Reverse Osmosis Equipment.

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    Reverse osmosis (RO) is one of the most effective processes for providing a consistent supply of high purity water in healthcare applications.

    Typically, an RO system works by feeding a conventional mains supply under pressure into a module containing a semi-permeable membrane. The membrane removes a high proportion of impurities, including up to 98% of inorganic ions, together with virtually all colloids, micro-organisms, endotoxins and macromolecules, with almost 70% of the feed-water passing through the membrane as a purified permeate, with impurities being removed in a residual concentrate stream that is run to drain.

    RO systems generally include a pre-treatment package designed to meet the characteristics of the feed-water. Typically, this equipment includes a base-exchange softener to remove hardness that would otherwise scale the membranes. Further protection being provided by passing the water through activated carbon filters, to remove free chlorine and organic contaminants, with any remaining particulates being removed by a fine filter before the pre-treated water enters the RO plant.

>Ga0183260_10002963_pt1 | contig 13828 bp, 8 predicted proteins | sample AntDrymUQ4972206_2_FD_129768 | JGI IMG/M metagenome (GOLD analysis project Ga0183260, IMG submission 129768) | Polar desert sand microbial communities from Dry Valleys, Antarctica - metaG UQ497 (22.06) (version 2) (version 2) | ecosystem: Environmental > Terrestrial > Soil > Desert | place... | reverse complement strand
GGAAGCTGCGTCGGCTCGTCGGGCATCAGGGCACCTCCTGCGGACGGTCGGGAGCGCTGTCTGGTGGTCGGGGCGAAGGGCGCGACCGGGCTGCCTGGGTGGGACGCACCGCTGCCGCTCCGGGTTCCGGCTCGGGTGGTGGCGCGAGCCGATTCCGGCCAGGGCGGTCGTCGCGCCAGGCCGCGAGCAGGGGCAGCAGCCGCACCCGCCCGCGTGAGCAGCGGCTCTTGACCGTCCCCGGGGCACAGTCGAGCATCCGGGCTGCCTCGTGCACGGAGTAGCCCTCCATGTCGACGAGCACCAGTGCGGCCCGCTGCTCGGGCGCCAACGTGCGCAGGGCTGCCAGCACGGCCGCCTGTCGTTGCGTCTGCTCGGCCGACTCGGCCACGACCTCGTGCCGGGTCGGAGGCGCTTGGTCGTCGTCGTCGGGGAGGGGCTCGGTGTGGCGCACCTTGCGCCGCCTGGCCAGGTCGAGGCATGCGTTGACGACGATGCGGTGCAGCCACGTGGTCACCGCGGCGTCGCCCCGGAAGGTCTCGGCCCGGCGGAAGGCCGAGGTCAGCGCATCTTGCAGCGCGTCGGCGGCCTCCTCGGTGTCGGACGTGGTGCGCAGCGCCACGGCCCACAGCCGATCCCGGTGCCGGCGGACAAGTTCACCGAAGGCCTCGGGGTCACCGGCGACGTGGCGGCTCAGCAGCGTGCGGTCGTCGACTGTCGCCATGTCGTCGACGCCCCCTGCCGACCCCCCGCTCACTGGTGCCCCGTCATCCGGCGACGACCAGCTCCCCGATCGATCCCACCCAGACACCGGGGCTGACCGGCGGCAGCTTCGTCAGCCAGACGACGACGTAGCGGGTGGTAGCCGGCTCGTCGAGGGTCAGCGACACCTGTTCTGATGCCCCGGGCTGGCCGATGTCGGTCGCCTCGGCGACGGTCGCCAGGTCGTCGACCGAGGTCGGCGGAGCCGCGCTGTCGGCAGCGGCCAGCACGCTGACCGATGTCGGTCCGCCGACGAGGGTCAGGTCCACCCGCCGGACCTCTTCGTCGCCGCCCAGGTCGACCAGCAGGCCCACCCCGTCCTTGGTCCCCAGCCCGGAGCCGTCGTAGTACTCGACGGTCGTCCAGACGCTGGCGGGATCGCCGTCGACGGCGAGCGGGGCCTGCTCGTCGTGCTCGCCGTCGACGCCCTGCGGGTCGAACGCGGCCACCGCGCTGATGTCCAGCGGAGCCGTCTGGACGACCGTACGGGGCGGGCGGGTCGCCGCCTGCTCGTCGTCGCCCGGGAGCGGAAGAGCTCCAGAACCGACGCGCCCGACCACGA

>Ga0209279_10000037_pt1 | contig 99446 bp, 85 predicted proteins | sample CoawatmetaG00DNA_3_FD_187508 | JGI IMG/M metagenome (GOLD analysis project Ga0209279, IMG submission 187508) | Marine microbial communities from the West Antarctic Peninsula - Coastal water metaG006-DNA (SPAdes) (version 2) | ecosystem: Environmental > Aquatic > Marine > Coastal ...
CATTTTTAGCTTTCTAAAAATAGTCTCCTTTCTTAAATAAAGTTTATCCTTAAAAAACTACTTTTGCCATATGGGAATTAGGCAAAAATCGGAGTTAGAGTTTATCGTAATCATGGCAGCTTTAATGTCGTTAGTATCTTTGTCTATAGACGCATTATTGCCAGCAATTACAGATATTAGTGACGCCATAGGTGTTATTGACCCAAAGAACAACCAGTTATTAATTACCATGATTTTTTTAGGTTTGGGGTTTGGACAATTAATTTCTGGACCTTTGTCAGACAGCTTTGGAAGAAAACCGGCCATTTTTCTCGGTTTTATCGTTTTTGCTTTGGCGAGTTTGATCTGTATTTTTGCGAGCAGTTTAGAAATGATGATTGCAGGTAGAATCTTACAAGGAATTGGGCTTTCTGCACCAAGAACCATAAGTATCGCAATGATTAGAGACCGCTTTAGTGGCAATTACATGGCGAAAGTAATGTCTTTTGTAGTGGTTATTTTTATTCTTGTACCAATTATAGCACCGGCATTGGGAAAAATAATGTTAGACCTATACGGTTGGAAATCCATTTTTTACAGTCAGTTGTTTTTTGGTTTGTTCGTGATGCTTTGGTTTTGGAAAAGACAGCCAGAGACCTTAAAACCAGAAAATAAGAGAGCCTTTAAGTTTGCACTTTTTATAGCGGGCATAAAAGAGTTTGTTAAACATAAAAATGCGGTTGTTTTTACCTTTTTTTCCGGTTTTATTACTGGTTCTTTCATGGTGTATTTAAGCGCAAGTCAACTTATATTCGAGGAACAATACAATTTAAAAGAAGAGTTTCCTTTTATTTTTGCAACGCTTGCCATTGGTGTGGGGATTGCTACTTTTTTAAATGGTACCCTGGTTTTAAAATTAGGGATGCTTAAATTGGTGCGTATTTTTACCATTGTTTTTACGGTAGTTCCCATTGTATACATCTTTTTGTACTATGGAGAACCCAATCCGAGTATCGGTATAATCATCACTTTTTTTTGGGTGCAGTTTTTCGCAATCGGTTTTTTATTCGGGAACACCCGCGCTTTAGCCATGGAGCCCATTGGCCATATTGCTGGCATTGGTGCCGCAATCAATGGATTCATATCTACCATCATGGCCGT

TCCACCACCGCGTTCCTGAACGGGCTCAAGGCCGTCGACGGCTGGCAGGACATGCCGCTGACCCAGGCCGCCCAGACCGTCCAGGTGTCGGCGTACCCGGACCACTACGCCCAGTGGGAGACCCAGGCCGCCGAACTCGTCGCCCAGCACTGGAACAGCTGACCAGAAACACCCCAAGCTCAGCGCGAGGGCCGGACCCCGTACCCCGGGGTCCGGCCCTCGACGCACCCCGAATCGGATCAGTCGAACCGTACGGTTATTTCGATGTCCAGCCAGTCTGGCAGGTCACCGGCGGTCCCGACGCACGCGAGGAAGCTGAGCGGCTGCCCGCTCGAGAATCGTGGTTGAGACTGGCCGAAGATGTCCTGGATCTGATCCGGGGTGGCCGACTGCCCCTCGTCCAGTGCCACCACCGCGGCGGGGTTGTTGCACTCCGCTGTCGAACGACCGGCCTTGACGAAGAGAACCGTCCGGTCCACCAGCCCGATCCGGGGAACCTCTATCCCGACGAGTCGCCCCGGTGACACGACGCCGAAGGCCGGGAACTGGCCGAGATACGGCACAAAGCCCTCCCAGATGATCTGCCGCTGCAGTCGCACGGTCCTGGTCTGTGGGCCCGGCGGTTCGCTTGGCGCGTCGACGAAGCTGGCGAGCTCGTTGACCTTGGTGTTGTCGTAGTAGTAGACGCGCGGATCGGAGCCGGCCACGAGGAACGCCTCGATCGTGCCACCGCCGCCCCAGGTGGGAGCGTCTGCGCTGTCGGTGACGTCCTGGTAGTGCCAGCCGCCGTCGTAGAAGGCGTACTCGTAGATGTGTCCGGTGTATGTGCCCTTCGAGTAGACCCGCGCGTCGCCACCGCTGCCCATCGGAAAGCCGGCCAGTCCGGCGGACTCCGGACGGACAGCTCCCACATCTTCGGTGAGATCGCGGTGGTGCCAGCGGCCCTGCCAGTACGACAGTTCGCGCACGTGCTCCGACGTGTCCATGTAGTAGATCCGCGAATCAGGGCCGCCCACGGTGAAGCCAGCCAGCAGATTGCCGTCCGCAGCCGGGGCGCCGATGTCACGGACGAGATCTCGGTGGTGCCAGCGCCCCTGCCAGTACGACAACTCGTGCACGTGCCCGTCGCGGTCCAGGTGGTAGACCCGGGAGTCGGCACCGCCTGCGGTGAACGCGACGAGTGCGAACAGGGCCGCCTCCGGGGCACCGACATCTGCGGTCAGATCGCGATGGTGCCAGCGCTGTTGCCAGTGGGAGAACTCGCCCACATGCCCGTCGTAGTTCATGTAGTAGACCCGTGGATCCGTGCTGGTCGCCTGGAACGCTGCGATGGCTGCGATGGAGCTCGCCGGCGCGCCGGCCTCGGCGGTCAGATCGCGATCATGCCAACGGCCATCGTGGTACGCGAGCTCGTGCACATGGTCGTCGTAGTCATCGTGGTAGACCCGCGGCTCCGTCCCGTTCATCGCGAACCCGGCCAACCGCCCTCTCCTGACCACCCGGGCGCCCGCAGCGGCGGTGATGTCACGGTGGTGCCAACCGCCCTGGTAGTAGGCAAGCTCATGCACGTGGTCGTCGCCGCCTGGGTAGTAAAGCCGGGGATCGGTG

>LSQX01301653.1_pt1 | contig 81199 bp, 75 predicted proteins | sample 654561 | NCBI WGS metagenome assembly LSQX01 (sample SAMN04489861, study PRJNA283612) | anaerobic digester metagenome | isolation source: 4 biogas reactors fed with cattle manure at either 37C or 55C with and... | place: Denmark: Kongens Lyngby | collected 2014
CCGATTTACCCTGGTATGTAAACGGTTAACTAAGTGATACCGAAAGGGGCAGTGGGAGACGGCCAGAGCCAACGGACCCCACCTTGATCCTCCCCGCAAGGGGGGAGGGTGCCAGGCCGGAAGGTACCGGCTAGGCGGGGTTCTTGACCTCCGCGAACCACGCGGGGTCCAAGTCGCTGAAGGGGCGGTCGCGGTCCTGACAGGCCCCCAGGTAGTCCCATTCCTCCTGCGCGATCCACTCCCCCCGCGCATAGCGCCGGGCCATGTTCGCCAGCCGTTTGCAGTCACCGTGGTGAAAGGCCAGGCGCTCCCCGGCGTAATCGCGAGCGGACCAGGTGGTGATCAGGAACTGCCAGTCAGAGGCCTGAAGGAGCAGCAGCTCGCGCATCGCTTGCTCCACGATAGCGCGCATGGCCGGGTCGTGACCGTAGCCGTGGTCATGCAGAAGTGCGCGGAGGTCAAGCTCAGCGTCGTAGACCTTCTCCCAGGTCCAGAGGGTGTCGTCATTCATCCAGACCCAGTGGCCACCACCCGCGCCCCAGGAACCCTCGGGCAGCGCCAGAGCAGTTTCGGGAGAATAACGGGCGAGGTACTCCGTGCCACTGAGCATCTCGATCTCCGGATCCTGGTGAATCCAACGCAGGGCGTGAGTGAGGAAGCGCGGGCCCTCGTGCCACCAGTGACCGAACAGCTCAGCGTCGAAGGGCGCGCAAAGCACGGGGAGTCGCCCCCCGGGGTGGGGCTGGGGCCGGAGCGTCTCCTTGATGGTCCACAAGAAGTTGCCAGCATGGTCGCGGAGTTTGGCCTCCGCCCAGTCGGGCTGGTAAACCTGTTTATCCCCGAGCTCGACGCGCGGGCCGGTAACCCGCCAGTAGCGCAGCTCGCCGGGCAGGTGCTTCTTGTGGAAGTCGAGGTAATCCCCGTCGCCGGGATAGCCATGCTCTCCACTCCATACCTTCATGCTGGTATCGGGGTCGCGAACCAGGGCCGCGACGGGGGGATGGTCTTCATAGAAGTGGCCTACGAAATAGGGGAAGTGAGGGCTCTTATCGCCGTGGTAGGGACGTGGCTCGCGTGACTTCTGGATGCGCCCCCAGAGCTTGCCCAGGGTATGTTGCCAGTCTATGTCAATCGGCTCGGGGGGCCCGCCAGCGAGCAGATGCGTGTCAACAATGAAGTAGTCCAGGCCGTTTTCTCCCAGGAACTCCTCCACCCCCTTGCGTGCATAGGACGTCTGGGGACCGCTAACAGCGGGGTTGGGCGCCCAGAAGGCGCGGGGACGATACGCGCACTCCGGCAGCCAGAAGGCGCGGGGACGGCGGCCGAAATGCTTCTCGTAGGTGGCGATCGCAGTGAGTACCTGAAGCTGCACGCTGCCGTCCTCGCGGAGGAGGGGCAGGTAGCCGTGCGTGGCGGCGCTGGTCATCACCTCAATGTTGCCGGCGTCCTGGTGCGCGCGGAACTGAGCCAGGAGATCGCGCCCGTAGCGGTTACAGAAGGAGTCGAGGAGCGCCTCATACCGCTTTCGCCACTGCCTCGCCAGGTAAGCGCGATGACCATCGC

For applications that require even higher purity water, such as Heamodiafiltration, it is normal to use double pass reverse osmosis. This involves processing the permeate through two sets of membrane filters, but produces water that has extremely low levels of endotoxins and bacteria.

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  • How does it work?
    The fundamental principle of Reverse Osmosis membrane technology is the use of pressure to separate soluble ions from water through a semi-permeable material. The membrane is usually a thin film composite material and is manufactured in a spiral configuration as opposed to a flat sheet or tube geometry. The predominant model used today for industrial applications is the spiral configuration.